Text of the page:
US Census Bureau.  Small area income and poverty estimates data.https://www.census.gov/programs-surveys/saipe/data.html. Accessed January 8, 2018.
Riley  ED, Gandhi  M, Hare  C, Cohen  J, Hwang  S.  Poverty, unstable housing, and HIV infection among women living in the United States.  Curr HIV/AIDS Rep. 2007;4(4):181-186.PubMedGoogle ScholarCrossref
Centers for Disease Control and Prevention.  Twenty-five years of HIV/AIDS—United States, 1981–2006.https://www.cdc.gov/mmwr/preview/mmwrhtml/mm5521a1.htm. Accessed January 8, 2018.
Kim  WR.  Epidemiology of hepatitis B in the United States.  Hepatology. 2009;49(5)(suppl):S28-S34.PubMedGoogle ScholarCrossref
Armstrong  GL.  Injection drug users in the United States, 1979-2002: an aging population.  Arch Intern Med. 2007;167(2):166-173.PubMedGoogle ScholarCrossref
Jump  RL.  Clostridium difficile infection in older adults.  Aging Health. 2013;9(4):403-414.PubMedGoogle ScholarCrossref
Montoya  A, Mody  L.  Common infections in nursing homes: a review of current issues and challenges.  Aging Health. 2011;7(6):889-899.PubMedGoogle ScholarCrossref
Lessa  FC, Mu  Y, Bamberg  WM,  et al.  Burden of Clostridium difficile infection in the United States.  N Engl J Med. 2015;372(9):825-834.PubMedGoogle ScholarCrossref
Centers for Disease Control and Prevention.  2014 National and state healthcare-associated infections progress report: 2016.https://www.cdc.gov/hai/surveillance/progress-report/index.html. Accessed January 8, 2018.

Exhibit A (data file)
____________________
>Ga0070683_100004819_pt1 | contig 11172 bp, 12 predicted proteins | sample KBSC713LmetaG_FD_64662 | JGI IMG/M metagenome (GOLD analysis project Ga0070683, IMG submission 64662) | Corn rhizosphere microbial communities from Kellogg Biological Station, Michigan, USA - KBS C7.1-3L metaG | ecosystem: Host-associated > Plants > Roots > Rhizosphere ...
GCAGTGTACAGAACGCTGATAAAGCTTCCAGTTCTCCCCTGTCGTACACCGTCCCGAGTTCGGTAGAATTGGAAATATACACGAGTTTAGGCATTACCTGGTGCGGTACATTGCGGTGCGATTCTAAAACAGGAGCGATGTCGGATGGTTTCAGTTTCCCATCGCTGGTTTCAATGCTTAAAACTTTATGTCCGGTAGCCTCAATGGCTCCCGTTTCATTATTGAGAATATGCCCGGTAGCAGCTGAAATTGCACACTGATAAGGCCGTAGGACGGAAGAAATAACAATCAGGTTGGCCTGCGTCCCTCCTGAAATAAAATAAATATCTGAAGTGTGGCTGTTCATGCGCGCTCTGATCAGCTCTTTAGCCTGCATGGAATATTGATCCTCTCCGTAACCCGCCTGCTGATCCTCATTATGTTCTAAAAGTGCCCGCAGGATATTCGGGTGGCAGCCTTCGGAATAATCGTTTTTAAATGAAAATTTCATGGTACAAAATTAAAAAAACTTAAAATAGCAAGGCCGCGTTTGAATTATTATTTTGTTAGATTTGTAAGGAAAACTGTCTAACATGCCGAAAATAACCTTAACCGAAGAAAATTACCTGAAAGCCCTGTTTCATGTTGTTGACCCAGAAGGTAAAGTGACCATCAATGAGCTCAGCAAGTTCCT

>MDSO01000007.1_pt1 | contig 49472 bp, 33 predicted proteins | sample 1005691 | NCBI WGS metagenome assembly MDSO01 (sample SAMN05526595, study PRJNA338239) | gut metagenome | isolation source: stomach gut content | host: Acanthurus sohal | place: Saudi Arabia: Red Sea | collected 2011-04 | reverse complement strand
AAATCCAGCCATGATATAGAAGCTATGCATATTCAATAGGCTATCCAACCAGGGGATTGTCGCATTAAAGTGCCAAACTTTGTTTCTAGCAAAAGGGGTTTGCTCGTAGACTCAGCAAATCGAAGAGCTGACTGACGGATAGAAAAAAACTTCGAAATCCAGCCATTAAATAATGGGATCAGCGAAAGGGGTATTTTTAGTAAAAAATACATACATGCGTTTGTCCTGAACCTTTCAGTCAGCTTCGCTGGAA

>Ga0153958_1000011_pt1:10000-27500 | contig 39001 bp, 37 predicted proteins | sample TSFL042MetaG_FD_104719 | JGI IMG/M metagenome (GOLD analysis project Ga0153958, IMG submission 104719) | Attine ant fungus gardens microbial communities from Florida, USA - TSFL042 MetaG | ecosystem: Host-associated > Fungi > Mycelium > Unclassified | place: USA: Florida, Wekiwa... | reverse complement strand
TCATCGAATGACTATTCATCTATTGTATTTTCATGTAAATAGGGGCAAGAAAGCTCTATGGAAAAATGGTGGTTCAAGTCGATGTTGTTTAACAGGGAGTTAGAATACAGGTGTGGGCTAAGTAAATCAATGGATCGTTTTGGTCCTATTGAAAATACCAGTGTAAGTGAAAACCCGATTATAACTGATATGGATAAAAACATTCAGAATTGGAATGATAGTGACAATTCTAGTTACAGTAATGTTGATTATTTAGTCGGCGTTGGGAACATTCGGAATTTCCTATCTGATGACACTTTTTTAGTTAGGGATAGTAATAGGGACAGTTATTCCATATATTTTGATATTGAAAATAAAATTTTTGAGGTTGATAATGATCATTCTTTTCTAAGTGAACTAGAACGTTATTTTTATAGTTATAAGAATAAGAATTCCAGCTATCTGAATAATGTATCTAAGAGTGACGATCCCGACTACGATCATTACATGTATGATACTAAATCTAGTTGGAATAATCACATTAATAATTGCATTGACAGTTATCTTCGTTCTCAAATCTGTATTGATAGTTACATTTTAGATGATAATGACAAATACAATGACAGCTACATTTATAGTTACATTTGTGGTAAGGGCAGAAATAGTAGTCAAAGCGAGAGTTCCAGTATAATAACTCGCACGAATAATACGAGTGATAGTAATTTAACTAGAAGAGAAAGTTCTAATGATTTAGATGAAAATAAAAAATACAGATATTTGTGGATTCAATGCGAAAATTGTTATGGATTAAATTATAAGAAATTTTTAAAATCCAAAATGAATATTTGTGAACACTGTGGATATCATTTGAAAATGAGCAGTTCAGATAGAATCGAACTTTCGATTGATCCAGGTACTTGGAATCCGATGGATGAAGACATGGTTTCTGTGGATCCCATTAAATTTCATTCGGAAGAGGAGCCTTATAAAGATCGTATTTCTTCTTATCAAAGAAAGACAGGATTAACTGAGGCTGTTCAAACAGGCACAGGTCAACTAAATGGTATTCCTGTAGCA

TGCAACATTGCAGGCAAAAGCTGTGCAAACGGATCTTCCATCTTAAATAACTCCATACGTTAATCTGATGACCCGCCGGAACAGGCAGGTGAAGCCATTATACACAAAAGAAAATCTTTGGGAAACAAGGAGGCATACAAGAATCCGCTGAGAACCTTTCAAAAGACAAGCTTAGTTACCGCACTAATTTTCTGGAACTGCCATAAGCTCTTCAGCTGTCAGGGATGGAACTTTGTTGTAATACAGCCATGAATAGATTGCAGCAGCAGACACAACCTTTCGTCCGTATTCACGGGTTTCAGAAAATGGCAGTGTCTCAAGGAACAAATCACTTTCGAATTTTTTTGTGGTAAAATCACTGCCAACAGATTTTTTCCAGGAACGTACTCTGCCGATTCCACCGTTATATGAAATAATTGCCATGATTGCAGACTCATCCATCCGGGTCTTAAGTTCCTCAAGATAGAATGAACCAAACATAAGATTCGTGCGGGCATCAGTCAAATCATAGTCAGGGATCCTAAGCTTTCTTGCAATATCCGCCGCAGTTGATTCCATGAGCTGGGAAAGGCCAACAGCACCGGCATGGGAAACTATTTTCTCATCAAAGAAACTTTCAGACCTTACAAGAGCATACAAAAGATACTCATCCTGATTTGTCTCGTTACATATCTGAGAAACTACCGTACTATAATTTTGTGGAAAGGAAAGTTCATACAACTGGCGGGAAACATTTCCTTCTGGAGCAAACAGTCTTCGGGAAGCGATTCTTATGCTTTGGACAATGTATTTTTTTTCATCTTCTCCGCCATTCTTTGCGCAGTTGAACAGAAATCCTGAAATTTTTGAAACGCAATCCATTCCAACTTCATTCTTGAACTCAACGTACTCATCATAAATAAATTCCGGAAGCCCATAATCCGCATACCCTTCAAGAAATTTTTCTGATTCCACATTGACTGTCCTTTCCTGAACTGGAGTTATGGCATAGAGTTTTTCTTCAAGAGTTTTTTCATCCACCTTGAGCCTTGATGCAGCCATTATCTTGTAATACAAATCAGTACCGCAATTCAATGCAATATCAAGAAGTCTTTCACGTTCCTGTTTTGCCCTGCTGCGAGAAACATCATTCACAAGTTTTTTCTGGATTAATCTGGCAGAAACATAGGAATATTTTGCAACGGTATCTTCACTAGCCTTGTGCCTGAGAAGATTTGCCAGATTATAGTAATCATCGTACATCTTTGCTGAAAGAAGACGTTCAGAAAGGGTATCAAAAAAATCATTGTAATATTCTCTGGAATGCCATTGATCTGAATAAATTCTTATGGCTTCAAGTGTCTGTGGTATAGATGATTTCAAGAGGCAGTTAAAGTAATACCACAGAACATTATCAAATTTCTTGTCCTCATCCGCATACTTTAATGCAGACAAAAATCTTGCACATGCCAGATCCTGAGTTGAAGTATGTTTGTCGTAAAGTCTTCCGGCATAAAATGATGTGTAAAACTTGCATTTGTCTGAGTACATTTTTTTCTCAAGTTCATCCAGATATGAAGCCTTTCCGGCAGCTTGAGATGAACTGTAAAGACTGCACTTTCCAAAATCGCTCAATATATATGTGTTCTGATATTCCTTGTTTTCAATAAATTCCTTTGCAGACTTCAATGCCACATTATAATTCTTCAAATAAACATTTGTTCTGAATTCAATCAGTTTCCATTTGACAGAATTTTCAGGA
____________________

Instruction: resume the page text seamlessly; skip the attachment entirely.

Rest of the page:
Centers for Disease Control and Prevention.  Antibiotic resistance threats in the United States, 2013.; 2013:1-114.https://www.cdc.gov/drugresistance/threat-report-2013/pdf/ar-threats-2013-508.pdf#page=49. Accessed April 14, 2017.
Dieleman  JL, Baral  R, Birger  M,  et al.  US spending on personal health care and public health, 1996-2013.  JAMA. 2016;316(24):2627-2646.PubMedGoogle ScholarCrossref
Caucci  L, Warner  M; Centers for Disease Control and Prevention.  Table 1: selected characteristic of death requiring investigation by state, 2013.https://www.cdc.gov/phlp/docs/coroner/table1-investigation.pdf. Accessed February 8, 2018.
Caucci  L, Warner  M; Centers for Disease Control and Prevention.  Table 2: characteristic of deaths requiring autopsy by state, 2013. https://www.cdc.gov/phlp/docs/coroner/table2-autopsy.pdf. Accessed February 8, 2018.
Original Investigation
March 27, 2018

Trends and Patterns of Differences in Infectious Disease Mortality Among US Counties, 1980-2014

Author Affiliations
  • 1Institute for Health Metrics and Evaluation, University of Washington, Seattle
JAMA. 2018;319(12):1248-1260. doi:10.1001/jama.2018.2089
Key Points

Question  What are the spatial and temporal trends in mortality due to lower respiratory infections, diarrheal diseases, HIV/AIDS, meningitis, hepatitis, and tuberculosis among US counties from 1980 to 2014?

Findings  In this study that applied small-area estimation models to deidentified death records from the National Center for Health Statistics, overall mortality due to infectious diseases decreased from 42.95 to 34.10 deaths per 100 000 persons, but with substantial variation among counties. The only category of infectious diseases to increase over this time was diarrheal diseases (from 0.41 to 2.41 deaths per 100 000 persons).